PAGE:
by Alexander James Wright, Li Jizhi
BRUSSELS, Sept. 24 (Xinhua) -- Most Europeans do not think that China is a threat to their way of life, despite the European Union (EU) labeling the Asian power as its "systemic rival," according to a survey published earlier this week.
The survey, conducted in 12 EU countries and published by the European Council on Foreign Relations (ECFR), shows that, while many believe a new cold war is unfolding between the United States and China or Russia, a majority of the respondents do not think that their own countries are involved in it.
Of the 16,000 EU citizens surveyed, 59 percent said that their own country is not involved in a cold war with China, while only 15 percent thought the contrary. "In every country polled, more people deny that a new cold war is taking place between their country and China than agree it might be happening," reads the report.
Meanwhile, 46 percent do not think that their country is involved in a cold war with Russia, and only 25 percent believe so, according to the survey conducted in May and June this year.
Ivan Krastev, co-author of the report, said that "most Europeans tend to see Brussels, and not their own countries, as part of the new cold war," highlighting the seemingly growing chasm between the EU institutions and the member states' citizens.
The European Commission updated its China strategy in 2019, which simultaneously considers China a cooperation partner, a negotiation partner, an economic competitor and a systemic rival.
But the latest poll finds that most Europeans have not bought into the idea, and a majority of the respondents do not see China as a threat to their way of life.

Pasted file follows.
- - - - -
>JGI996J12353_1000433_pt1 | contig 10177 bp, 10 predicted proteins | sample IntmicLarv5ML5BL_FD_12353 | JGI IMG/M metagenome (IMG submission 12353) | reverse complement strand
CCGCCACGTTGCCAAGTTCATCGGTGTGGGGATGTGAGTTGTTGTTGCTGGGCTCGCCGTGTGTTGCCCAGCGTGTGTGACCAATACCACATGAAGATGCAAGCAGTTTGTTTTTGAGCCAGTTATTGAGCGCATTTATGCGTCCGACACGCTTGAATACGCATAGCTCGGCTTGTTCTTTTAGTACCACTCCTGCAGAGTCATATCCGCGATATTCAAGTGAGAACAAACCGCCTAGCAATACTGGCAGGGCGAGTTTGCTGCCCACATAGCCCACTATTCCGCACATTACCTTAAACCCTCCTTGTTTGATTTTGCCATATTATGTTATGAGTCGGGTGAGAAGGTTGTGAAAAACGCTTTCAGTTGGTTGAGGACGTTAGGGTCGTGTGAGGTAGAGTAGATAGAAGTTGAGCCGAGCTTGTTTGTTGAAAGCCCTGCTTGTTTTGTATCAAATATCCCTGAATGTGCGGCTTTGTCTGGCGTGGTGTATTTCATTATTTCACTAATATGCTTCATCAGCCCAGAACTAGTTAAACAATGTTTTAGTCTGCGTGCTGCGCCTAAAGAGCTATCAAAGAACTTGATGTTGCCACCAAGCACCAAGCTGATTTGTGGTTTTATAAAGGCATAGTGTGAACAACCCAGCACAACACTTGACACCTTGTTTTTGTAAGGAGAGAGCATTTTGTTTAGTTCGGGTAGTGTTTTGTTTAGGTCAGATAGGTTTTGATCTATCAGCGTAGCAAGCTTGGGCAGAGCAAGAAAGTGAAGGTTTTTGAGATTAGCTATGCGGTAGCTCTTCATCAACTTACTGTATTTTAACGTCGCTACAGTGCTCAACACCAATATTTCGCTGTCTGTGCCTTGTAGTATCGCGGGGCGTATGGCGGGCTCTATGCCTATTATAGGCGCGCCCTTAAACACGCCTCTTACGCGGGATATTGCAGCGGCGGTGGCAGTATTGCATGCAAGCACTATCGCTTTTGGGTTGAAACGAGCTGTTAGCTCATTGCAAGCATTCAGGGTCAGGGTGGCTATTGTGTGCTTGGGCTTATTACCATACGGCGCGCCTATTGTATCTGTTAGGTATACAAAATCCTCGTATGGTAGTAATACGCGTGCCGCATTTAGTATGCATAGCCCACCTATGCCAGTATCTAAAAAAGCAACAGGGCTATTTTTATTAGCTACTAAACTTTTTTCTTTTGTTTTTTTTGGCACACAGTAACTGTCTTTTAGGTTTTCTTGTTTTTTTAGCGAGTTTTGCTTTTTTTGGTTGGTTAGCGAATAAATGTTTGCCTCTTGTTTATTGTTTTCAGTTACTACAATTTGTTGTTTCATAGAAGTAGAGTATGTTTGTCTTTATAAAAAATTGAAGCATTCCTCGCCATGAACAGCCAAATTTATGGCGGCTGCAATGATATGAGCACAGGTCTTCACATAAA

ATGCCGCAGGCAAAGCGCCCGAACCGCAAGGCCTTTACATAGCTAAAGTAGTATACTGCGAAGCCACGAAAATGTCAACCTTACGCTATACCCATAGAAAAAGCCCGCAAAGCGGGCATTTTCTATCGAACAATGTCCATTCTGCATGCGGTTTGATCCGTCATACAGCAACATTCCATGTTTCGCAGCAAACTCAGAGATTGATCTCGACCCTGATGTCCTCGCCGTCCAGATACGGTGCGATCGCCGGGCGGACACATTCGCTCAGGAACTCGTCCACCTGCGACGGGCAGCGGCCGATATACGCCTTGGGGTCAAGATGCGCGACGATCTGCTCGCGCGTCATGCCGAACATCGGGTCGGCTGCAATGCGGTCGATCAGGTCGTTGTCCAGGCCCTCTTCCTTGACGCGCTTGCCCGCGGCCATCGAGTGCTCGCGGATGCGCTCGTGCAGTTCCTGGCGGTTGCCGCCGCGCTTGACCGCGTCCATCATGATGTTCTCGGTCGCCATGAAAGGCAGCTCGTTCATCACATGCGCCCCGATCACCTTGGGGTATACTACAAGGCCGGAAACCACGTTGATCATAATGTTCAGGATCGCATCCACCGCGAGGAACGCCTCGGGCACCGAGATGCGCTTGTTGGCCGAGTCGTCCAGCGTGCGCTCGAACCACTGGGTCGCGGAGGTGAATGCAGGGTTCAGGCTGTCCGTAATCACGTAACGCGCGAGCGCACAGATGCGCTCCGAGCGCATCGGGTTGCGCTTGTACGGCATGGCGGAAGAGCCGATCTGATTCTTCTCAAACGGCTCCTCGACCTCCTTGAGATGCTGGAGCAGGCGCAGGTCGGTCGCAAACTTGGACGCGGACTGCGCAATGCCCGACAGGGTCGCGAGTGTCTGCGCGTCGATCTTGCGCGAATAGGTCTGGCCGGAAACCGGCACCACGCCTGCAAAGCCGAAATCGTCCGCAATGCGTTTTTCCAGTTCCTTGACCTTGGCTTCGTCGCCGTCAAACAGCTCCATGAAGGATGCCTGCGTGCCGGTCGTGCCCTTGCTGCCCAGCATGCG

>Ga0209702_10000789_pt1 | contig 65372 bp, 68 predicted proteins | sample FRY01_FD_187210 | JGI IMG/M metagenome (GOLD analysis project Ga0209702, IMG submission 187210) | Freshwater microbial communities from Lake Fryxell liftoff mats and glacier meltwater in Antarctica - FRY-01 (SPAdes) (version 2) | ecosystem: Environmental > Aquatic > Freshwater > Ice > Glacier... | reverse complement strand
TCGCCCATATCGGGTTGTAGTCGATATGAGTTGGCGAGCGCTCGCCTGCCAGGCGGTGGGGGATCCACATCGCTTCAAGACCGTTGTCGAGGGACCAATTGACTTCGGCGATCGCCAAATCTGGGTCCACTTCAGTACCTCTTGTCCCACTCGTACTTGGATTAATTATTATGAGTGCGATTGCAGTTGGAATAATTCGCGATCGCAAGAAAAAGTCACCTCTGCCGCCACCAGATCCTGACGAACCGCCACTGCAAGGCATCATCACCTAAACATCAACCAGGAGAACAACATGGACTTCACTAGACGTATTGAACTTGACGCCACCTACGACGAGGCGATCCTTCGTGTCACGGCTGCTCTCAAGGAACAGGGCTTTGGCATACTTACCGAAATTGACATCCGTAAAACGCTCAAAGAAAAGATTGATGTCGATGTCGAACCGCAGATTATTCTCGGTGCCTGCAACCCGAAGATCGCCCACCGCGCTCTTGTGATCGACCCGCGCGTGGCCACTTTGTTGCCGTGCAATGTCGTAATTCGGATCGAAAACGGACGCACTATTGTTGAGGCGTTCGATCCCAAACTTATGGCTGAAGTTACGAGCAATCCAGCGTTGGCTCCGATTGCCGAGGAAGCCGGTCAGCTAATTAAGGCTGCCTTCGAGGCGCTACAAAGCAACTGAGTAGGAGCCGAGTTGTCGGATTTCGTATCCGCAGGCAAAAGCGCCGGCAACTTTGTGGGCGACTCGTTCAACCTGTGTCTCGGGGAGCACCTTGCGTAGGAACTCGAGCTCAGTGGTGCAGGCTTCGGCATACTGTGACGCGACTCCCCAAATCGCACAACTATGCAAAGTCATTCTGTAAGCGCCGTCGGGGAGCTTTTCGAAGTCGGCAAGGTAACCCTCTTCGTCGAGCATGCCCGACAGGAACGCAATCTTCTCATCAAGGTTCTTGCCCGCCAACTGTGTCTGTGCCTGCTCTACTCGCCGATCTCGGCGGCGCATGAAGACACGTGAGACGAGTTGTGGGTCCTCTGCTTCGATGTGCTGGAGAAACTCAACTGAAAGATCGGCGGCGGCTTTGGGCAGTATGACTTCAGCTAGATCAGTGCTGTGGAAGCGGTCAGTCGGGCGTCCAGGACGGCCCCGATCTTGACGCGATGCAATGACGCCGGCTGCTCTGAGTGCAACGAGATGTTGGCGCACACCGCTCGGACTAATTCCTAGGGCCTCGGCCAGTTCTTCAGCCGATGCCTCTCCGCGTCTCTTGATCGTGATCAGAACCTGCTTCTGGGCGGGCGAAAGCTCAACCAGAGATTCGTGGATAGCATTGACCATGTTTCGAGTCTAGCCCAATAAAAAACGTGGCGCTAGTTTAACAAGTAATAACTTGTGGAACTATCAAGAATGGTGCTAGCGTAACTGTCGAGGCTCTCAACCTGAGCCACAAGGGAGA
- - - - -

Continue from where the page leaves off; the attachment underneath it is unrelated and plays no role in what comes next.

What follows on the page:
"In fact, only five percent of Europeans say they believe that China rules the world," said the ECFR report, adding that the findings may pose the biggest challenge to Washington's framing of the conflict.
The report mentioned that previous ECFR surveys had already shown that Europeans do not see the growing rivalry between Washington and Beijing as their war, although they feel much closer to the U.S. than to China.
Regarding the efforts to fight against climate change and the COVID-19 pandemic, the largest share of respondents said that "the nature of a particular political regime does not sufficiently explain governments' failure or success," showing that the borders of political regimes are "blurred".
Another challenge to "policymakers hoping for public backing in the emerging cold war" is the lack of agreement among Europeans over whether an existential threat even exists, the ECFR said.
In a survey carried out at the end of 2020, the ECFR discovered that less than one in ten citizens in Germany and France thought that their country depended strongly on the American security guarantee. "Almost one-third of people in those countries thought they did not need the guarantee much at all," the think tank said. Enditem